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African private businesses investing in digital tech to drive growth

GERT ALLEN
Companies want to have people on their boards who understand the benefits that can be realised from digital technologies

GERT ALLEN Companies want to have people on their boards who understand the benefits that can be realised from digital technologies

13th September 2019

By: Schalk Burger

Creamer Media Senior Deputy Editor

     

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African private businesses are optimistic about their prospects for growth over the next year and are investing in digital systems to support that growth, advisory and professional services multinational PwC Africa says.

The inaugural ‘Africa Private Business Survey’ surveyed 200 unlisted, privately owned retail, manufacturing and industrial companies with a yearly turnover of more than R150-million between February and April. It shows that 81% of businesses rated their profitability over the past three years as having been good or fairly good – directly comparable with private businesses surveyed in Europe (84%) and Middle East (63.6%).

However, African businesses stood out markedly from their European and Middle Eastern counterparts with regard to whether they were optimistic about growing their revenue over the next year, with 83% of African businesses indicating that they expected to grow their revenue, compared with 54% in Europe and 49.5% in the Middle East.

“Private businesses are aware of the long-term relevance of digitalisation and this helps to explain their optimism for future growth,” says PwC Africa private business leader Gert Allen.

When asked how relevant digitalisation and digital capabilities were to the long-term viability of the business, 81% of African companies said they were very relevant, which was in line with Europe and the Middle East.

The survey found that 25% of companies were set to invest more than 5% of their total expected investment into new digital technologies, mostly from their in-house resources or bank financing, with some considering private equity or venture capital.

While the emphasis falls on different digital technologies depending on the market, African businesses highlight process automation, the Internet of Things and product and service enhancement using digital technologies as their key focus areas.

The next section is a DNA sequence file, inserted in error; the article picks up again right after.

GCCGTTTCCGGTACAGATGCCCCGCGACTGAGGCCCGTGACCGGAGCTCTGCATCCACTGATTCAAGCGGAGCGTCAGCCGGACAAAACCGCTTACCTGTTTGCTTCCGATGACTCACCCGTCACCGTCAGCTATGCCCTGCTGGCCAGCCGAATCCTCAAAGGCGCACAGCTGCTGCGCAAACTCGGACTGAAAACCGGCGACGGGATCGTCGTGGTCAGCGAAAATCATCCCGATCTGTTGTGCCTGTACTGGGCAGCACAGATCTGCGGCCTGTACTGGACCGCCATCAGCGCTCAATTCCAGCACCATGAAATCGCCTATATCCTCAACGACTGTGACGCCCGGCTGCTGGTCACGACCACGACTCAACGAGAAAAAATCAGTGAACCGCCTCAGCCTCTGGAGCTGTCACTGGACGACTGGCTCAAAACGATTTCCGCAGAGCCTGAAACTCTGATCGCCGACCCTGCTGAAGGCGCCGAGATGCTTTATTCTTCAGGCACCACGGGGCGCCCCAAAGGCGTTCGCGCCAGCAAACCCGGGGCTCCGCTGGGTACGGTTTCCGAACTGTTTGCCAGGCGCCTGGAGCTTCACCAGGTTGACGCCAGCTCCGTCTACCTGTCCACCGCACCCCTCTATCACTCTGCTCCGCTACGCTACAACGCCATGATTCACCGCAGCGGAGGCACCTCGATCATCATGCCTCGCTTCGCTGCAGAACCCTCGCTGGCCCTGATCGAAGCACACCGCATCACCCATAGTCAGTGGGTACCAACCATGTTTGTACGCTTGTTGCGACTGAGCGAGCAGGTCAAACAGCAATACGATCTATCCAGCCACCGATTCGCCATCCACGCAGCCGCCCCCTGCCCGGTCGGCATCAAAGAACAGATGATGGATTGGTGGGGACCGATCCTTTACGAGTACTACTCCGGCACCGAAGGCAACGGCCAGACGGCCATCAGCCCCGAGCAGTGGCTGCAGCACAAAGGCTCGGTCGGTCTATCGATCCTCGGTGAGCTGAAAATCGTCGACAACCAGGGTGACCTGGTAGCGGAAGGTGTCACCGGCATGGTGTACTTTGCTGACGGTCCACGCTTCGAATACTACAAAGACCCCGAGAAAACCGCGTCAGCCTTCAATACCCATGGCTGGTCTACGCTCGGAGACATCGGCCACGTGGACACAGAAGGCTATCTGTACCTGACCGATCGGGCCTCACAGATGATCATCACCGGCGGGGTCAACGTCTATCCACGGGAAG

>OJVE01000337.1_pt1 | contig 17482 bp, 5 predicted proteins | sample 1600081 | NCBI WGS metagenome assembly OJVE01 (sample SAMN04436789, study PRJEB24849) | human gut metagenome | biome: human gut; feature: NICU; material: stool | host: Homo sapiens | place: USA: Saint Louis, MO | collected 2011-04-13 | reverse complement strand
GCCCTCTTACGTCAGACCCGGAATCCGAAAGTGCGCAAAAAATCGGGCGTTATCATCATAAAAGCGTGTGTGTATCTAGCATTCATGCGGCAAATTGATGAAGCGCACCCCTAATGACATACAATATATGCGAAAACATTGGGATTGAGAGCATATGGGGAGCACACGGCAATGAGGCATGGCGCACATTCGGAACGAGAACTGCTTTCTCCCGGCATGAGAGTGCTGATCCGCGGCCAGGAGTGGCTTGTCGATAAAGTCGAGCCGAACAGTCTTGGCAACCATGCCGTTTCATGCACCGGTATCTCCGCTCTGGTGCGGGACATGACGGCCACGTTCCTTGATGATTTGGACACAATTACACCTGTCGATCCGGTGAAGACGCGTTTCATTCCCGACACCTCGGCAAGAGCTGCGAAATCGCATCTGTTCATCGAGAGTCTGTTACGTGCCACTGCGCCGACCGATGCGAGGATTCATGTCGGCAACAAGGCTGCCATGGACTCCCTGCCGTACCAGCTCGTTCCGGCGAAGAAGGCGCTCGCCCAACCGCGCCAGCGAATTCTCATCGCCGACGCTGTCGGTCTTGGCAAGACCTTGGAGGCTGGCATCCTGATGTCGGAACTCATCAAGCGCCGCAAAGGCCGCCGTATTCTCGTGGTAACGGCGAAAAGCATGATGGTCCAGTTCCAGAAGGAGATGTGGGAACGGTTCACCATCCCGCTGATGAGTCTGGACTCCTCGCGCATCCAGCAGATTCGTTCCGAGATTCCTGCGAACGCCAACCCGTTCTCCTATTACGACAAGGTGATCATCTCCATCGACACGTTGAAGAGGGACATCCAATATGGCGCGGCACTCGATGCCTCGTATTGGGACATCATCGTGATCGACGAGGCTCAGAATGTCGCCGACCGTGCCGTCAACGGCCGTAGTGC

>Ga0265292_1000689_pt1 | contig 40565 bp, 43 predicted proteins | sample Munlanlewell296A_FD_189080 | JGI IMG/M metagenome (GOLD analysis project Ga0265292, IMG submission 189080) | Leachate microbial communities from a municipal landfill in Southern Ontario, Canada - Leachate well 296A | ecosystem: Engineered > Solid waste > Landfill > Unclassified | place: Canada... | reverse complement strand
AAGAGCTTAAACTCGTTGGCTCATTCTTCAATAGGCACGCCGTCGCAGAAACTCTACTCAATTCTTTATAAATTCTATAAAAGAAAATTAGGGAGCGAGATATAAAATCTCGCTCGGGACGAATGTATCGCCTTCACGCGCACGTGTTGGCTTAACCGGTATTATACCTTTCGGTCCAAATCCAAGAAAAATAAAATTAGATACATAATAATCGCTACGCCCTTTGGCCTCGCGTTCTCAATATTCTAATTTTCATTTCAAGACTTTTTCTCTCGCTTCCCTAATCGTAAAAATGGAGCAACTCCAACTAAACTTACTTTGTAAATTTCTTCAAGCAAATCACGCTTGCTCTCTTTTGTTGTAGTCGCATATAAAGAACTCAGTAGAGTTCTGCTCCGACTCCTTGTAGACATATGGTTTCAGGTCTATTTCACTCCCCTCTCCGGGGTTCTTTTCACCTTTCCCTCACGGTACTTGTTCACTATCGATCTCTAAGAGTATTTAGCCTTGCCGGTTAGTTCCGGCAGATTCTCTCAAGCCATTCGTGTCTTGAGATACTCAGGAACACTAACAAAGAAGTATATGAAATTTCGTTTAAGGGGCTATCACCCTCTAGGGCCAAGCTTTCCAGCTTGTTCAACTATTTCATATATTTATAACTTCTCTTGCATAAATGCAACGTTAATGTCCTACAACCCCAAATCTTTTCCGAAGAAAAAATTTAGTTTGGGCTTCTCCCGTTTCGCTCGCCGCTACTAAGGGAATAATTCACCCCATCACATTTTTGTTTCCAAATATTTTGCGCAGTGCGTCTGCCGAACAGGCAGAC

“The differences in emphasis between Europe, the Middle East and Africa are partly due to more developed markets having already invested in some digital technologies, but 55% of African businesses surveyed are willing to invest between 3% and more than 5% of their total investment in new and emerging technologies to support their future growth and competitiveness,” he says.

However, the impact of the lack of suitable skilled personnel on turnover or turnover potential is also significant, with 64% of businesses indicating an impact on turnover of 5% and more.

This is similar to the results from the Middle East (87%) and Central and Eastern European countries (62%), but much higher than the results from European Union countries (49%).

Additionally, the expectations of the roles skilled staff have to fulfil in private businesses include providing information technology futureproof skills, developing digital business or service models and designing a digital strategy.

Businesses highlight potential internal barriers to digitalisation efforts as including cultural factors, albeit limited to older generations, and a lack of relevant knowledge, as well as costs. Further improving education to develop digital skills among the youth was seen as crucial to supporting African private business growth, says Allen.

“Accessing the right talent to realise the full benefits of digital technologies is important for businesses. About 64% of African businesses indicated that they had the right skills in-house, but an overlapping 54% noted that they aimed to access these skills through service providers.

“Significantly, 18% of responding businesses said they would collaborate with startup companies to access the skills,” says Allen.

PwC Africa associate director and member of the survey team Bernice de Witt highlighted that the survey revealed an appetite for digital change, including family-owned businesses.

“There is a logical fit to working together with technology startups, and we see this reflected in Europe and the Middle East,” confirms Allen.

Meanwhile, PwC’s survey found that the composition of 80% of boards has also changed to become more diverse to make them suitable for advising or supervising companies undergoing digital change.

This shows that companies want to have people on their boards who understand the importance of digital technologies and the benefits that can be realised from them.

Edited by Martin Zhuwakinyu
Creamer Media Senior Deputy Editor

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